I’m sure you’ve done what I’ve done in the past — searched online for newer models that could replace the old one. And probably like me you’ve discovered that doesn’t always work. Frustrating, I know.
So, I wanted to share some tips I’ve tried over the years. Sometimes they work; sometimes they don’t. But at least it’s worth trying.
Visit an outlet or factory store
Many brands with a retail presence send their overstocks to their outlets around the country. True, many outlets will stock clothing or shoes made especially for the outlet (versus things that couldn’t be sold in full-priced stores). However, on occasion you might find a factory store where you could possibly find the item you’re looking for.
For example, while Nordstrom Rack isn’t an outlet or factory store per se, it is where you can find clothing and accessories that did not sell in Nordstrom department stores. Or items that customers returned and Nordstrom did not put back on the racks.
With my hard-to-fit feet, I’m always scanning the shoe section at Nordstrom Rack for brands who may not make the double-wide shoes I need anymore. For a long time I had good luck finding Munro shoes this way. Then, Munro changed their last (why can’t lasts last?) and now they don’t fit my feet.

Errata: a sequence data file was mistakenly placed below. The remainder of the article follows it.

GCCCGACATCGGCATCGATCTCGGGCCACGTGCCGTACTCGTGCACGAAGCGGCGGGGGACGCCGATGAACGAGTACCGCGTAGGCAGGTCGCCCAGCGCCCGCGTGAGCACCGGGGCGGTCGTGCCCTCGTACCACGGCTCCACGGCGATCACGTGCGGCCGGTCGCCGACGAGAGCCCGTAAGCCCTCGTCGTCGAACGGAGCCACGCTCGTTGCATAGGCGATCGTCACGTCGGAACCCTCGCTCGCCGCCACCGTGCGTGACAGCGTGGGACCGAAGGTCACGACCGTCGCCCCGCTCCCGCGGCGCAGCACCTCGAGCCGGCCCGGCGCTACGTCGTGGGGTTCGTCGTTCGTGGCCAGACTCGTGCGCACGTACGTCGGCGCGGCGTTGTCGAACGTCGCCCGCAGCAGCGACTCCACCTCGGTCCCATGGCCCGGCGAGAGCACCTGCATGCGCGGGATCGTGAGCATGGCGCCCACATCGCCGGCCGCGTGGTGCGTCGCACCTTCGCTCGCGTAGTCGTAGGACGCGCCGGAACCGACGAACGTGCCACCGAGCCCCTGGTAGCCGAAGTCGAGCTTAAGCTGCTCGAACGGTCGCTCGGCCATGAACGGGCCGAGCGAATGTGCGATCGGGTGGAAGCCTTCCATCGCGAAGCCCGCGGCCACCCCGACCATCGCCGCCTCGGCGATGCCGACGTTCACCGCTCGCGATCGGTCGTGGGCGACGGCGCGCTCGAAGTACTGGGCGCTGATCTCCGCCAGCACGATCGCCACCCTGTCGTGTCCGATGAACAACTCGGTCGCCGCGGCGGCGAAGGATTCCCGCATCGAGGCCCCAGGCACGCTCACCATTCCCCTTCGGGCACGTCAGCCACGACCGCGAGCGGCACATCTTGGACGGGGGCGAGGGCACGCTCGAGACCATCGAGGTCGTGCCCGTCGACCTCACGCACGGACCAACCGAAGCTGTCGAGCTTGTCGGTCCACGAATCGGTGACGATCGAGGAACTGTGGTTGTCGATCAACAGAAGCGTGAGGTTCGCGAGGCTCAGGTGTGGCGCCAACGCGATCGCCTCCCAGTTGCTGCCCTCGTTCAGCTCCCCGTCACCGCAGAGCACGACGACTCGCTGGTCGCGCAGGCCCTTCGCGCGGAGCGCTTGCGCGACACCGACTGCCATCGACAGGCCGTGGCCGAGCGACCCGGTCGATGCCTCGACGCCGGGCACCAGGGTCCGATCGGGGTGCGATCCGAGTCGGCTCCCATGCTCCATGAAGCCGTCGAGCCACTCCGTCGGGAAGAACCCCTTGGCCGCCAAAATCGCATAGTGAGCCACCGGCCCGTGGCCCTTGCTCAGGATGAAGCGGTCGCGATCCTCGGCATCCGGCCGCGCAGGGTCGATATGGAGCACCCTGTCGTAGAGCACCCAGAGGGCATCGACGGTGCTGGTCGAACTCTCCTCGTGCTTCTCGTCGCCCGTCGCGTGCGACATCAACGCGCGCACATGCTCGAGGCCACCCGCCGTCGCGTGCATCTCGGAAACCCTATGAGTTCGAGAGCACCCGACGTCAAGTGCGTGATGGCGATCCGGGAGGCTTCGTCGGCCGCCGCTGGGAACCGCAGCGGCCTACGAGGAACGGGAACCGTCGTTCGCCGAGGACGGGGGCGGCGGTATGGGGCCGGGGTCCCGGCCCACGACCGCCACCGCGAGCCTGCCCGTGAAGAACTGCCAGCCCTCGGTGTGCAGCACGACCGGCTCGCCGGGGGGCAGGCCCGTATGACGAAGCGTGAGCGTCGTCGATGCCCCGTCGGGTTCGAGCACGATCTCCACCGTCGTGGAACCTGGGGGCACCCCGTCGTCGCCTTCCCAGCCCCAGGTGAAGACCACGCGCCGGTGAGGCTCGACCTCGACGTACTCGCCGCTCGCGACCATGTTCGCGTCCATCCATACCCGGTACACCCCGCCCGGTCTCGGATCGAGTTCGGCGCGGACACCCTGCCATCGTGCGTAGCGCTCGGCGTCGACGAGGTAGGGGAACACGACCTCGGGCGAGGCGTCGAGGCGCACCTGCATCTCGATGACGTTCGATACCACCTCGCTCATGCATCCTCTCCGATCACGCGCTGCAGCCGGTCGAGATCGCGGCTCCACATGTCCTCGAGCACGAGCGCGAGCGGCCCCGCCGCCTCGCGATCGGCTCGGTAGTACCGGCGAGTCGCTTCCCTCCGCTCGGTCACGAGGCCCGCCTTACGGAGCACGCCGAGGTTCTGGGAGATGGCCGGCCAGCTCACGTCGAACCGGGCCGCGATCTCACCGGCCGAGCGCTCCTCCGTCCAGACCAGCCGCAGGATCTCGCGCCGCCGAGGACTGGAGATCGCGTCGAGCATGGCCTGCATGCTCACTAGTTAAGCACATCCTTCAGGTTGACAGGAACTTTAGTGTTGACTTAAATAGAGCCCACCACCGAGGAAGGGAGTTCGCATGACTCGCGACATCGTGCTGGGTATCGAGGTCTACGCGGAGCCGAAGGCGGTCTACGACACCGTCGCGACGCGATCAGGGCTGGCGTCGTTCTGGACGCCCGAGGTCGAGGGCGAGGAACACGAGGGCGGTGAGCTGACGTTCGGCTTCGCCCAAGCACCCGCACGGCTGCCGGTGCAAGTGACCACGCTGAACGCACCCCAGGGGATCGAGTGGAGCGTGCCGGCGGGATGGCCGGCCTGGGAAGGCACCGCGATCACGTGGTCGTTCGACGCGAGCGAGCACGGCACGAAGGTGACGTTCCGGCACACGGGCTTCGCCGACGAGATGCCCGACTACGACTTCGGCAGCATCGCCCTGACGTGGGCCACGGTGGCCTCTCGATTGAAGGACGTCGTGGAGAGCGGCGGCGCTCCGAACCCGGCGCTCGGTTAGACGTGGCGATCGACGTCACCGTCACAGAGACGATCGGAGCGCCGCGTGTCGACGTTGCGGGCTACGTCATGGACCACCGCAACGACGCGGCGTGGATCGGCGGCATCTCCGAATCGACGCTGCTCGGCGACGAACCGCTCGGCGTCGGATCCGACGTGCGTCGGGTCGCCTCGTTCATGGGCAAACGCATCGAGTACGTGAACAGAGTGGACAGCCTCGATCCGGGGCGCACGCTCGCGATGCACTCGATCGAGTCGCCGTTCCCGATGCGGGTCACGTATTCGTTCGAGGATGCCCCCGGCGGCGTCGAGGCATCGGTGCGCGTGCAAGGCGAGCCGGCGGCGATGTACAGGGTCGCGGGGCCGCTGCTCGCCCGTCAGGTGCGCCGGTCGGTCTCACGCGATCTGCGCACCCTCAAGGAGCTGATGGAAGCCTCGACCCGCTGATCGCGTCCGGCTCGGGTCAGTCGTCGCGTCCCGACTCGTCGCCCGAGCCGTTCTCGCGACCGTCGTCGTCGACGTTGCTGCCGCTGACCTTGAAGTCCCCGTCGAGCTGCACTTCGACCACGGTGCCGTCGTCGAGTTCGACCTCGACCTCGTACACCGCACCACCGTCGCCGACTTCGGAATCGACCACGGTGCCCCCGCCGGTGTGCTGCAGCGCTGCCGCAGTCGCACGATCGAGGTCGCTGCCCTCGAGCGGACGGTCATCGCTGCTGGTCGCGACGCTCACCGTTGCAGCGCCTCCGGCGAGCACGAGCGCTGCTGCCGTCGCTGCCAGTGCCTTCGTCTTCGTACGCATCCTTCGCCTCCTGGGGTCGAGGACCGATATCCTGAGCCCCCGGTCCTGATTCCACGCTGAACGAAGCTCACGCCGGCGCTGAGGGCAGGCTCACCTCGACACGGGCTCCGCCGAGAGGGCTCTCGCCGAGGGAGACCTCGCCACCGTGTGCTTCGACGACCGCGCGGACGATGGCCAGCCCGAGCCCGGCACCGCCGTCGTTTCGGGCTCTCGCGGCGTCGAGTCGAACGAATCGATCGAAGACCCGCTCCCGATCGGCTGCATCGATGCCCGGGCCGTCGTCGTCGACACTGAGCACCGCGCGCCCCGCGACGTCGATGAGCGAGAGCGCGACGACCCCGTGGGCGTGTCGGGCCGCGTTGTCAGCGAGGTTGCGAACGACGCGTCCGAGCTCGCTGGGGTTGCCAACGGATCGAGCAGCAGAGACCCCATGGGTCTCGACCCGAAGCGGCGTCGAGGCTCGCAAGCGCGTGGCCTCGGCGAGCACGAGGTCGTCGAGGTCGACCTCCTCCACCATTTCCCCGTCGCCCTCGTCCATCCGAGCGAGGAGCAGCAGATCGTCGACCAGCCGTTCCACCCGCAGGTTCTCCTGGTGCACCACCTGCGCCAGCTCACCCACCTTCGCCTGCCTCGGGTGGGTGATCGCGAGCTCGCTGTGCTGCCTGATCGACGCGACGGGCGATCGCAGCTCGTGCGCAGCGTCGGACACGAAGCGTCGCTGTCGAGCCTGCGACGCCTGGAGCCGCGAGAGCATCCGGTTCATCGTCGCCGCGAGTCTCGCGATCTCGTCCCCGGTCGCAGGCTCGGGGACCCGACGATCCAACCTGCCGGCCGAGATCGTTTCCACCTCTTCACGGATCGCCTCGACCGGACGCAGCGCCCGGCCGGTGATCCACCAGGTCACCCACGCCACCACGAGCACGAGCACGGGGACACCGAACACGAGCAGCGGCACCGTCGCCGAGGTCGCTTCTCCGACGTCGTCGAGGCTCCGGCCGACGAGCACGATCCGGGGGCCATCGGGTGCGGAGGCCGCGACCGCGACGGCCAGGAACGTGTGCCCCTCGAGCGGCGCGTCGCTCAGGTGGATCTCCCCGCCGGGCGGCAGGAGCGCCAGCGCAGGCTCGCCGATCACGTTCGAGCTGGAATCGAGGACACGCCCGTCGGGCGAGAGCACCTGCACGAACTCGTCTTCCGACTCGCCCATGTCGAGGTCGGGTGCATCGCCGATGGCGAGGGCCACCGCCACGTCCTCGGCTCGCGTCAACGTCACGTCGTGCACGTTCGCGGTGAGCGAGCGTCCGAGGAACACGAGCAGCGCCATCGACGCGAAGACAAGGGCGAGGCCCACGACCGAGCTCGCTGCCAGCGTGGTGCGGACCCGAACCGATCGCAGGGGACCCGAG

Also, I checked Nordstrom Rack for that Wacoal bra I bought in 2020 and which Nordstrom no longer carries. No luck there.
Find a salvage store
Not familiar with what salvage stores are? It is one of the final stops for merchandise that doesn’t sell in regular stores or even outlet stores. Or, they have damaged items that are still good enough to sell. Think like the dent and scratch area of a furniture or appliance store.
Salvage store owners usually buy large quantities of items at auction and that’s how they get their inventory. To shop these, you have to go back on a regular basis because that inventory changes on a nearly daily basis. You never know what you’ll find.
When I lived in Pennsylvania, Ollies (good stuff cheap) was the salvage store I would visit. Now we frequent Marden’s in Maine. Another store that buys closeouts from retailers near me is Ocean State Job Lot.